Second, as an organization, we need to change our center of focus. In many cases when problems arise the first managerial reaction is that it must be due to a problem with the person delivering the process. When we truly look at the reason why the customer is unhappy with the organization it has nothing to do with the person. The problem lies within the process itself. Consider this scenario. I had a group of HR professionals at a recent seminar tell me that in the process of hiring someone the job requisition is reviewed and approved three times by the same person. What benefit does the repeated review of the job requisition by the same individual have for meeting the demands of the customer? In this case the hiring manager may very well tell you that we can’t hire someone fast enough. Or the external customer may tell you that their timeline is thrown off because your organization can’t deliver their part on time.
The third front is somewhat covered above but needs to be repeated. Corporations have a tendency to feel they can put off decisions for a better time. The only problem is that if we are not meeting the voice of the customer then the better time is now not some point in the future. We must learn to act under a climate of constant urgency. We need to learn to create a new world where the rank and file have the authority to respond to a customer’s complaint, not wait until a committee decides that we need to do something. Your organization has to develop a new priority that says everything that needs to be done is don yesterday.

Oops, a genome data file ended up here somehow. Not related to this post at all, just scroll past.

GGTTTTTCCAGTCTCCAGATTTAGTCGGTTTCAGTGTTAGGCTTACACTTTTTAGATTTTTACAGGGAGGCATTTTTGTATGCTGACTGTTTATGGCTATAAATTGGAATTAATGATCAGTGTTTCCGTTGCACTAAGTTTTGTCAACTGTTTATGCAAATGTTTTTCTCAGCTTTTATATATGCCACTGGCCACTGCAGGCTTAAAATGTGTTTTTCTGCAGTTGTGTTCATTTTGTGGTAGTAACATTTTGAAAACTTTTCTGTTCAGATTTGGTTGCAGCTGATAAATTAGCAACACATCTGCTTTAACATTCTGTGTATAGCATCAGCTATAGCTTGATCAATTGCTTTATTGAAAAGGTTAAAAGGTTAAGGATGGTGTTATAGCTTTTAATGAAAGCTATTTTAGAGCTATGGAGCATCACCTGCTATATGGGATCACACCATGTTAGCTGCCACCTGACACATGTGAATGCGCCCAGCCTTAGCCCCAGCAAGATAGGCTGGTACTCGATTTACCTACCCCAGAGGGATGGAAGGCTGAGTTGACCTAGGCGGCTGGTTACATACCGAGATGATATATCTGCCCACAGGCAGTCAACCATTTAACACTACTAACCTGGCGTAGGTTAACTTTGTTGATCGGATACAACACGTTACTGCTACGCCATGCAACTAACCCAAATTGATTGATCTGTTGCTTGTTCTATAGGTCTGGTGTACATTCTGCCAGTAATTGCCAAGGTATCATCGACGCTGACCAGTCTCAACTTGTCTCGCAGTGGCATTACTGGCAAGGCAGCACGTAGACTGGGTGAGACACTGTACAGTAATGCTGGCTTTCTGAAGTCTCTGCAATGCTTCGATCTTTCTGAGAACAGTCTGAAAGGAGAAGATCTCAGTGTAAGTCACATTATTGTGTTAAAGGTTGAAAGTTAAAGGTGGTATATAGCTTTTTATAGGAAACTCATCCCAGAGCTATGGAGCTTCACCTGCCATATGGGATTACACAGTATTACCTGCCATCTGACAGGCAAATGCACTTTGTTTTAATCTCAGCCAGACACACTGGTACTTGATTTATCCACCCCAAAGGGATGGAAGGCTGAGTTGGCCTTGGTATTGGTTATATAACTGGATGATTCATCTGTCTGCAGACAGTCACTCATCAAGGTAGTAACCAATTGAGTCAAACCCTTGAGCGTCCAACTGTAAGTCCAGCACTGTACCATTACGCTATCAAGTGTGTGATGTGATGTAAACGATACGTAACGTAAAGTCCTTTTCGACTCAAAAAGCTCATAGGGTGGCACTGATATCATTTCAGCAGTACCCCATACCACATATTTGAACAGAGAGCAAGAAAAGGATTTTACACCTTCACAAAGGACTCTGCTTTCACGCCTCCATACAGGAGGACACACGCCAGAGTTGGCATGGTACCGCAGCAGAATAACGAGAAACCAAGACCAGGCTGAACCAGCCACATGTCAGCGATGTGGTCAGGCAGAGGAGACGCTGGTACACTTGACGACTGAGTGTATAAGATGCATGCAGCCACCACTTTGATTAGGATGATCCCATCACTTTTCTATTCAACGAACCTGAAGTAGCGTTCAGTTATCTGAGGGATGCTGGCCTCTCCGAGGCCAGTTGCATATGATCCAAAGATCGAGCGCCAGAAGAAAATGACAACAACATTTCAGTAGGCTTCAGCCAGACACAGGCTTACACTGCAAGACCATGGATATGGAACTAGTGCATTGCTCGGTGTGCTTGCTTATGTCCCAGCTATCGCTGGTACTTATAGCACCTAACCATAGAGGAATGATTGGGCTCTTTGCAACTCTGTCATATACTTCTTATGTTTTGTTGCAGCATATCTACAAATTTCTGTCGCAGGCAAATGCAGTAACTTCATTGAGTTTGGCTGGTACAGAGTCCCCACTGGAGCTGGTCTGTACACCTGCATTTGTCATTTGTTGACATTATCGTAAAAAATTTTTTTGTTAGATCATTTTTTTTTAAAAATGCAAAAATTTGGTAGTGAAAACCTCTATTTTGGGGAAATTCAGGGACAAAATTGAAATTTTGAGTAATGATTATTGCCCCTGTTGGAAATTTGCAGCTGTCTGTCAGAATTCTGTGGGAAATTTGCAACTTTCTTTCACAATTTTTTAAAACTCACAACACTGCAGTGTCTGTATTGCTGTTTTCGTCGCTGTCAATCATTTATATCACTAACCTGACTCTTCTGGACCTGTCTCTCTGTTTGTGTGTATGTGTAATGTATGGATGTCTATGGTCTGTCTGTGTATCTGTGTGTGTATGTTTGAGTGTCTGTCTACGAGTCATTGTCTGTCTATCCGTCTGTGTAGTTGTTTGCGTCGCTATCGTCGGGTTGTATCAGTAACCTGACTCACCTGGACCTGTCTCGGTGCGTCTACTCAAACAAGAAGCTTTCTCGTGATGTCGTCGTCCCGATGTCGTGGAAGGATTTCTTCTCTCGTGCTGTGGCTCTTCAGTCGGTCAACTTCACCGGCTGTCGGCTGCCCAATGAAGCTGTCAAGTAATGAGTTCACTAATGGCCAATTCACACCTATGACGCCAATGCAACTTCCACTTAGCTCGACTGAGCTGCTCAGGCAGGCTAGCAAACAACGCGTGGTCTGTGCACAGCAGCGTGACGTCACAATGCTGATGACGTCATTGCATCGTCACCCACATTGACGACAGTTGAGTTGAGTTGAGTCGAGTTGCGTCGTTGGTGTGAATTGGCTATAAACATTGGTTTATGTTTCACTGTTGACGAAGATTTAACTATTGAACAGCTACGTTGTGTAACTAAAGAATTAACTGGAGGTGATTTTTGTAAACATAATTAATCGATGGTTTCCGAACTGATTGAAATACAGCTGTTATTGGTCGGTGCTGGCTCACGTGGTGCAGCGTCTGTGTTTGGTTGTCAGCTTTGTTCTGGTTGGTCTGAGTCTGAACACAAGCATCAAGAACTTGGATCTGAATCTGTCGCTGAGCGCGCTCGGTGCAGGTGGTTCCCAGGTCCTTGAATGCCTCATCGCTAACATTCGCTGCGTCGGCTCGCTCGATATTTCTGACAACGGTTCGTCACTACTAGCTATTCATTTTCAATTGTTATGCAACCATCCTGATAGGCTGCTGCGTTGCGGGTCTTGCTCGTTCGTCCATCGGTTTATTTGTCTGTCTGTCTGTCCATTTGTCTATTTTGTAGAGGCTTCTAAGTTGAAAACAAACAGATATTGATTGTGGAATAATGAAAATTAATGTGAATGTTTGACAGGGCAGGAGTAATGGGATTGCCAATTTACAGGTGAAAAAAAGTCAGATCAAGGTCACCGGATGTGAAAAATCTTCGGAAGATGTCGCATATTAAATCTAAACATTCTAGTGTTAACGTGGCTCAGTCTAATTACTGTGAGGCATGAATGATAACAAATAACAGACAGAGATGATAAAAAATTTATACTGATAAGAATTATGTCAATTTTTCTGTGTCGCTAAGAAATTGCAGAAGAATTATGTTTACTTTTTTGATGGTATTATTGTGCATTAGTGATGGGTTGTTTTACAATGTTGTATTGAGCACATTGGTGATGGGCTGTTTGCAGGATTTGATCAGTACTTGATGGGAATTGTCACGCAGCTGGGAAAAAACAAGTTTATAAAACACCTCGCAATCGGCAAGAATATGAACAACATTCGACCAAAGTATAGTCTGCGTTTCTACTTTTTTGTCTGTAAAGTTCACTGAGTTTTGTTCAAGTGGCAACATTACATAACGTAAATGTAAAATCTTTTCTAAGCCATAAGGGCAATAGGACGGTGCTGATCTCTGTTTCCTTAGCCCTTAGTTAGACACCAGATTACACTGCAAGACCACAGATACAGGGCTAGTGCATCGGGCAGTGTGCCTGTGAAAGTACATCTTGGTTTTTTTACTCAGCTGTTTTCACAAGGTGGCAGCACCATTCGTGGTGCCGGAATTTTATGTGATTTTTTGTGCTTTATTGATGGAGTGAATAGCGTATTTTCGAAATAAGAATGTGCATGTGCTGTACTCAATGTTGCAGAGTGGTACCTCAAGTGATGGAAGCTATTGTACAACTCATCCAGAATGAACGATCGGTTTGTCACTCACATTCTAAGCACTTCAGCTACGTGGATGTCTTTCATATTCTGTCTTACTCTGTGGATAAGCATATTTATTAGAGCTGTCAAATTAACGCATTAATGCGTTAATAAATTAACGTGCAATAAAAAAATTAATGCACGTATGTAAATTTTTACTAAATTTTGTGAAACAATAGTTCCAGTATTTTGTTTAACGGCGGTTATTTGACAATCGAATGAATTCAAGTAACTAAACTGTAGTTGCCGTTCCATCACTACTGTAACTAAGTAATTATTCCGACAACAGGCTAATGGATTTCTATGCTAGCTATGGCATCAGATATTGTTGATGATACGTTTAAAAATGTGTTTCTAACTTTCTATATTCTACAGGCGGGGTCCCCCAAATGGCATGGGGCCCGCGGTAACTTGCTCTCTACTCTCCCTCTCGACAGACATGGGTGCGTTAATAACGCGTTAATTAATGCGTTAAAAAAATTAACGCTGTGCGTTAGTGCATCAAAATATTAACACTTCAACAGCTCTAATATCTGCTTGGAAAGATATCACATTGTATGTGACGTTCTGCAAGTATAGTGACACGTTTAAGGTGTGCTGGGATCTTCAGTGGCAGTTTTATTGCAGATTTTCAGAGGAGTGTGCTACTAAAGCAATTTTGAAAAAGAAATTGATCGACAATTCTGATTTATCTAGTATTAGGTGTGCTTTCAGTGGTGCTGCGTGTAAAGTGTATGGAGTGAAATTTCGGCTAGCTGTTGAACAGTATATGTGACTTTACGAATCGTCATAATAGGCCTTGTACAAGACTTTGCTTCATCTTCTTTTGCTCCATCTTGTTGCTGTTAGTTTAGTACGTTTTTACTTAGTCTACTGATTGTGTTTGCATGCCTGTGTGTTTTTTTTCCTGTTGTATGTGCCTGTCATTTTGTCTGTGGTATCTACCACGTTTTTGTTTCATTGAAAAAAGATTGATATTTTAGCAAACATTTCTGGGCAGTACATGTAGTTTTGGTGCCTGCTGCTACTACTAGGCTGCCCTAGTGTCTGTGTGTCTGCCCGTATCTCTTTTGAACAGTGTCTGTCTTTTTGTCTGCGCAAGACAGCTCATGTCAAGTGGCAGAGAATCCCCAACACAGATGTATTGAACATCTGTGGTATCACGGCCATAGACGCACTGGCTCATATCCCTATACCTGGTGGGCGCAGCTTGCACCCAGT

The final factor is that of gaining knowledge. This has two sides to the coin. The first factor is that of knowing your organization and its processes. You need to understand why your organization operates the way it does. We need to learn to continually ask ourselves why we do something and is it best for the organization. The other side of the coin is the gaining knowledge of how the TLS Continuum works and how to apply the toolbox that is part of the methodology. We need to understand that these tools need to be applied to the organization day in and day out.
Part 5 of the TLS Continuum series may very well have been placed as the opening part of the series. There is nothing more critical in the application of the continuum then the messages that our customers deliver to the organization. They are the ones who tell us in very plain language when we are not meeting the demands they placed on the organization. They are the ones who tell us when they are not getting their monies worth out of our organization. The Voice of the customer is what tells us if we have a customer for life or whether they are here to day and gone tomorrow. They are the ones that tell us whether the organization is sustainable for the future. Our customers are only here for the time period when we meet their demands as to what they are willing to pay for. Failure to do that means they will take their business elsewhere.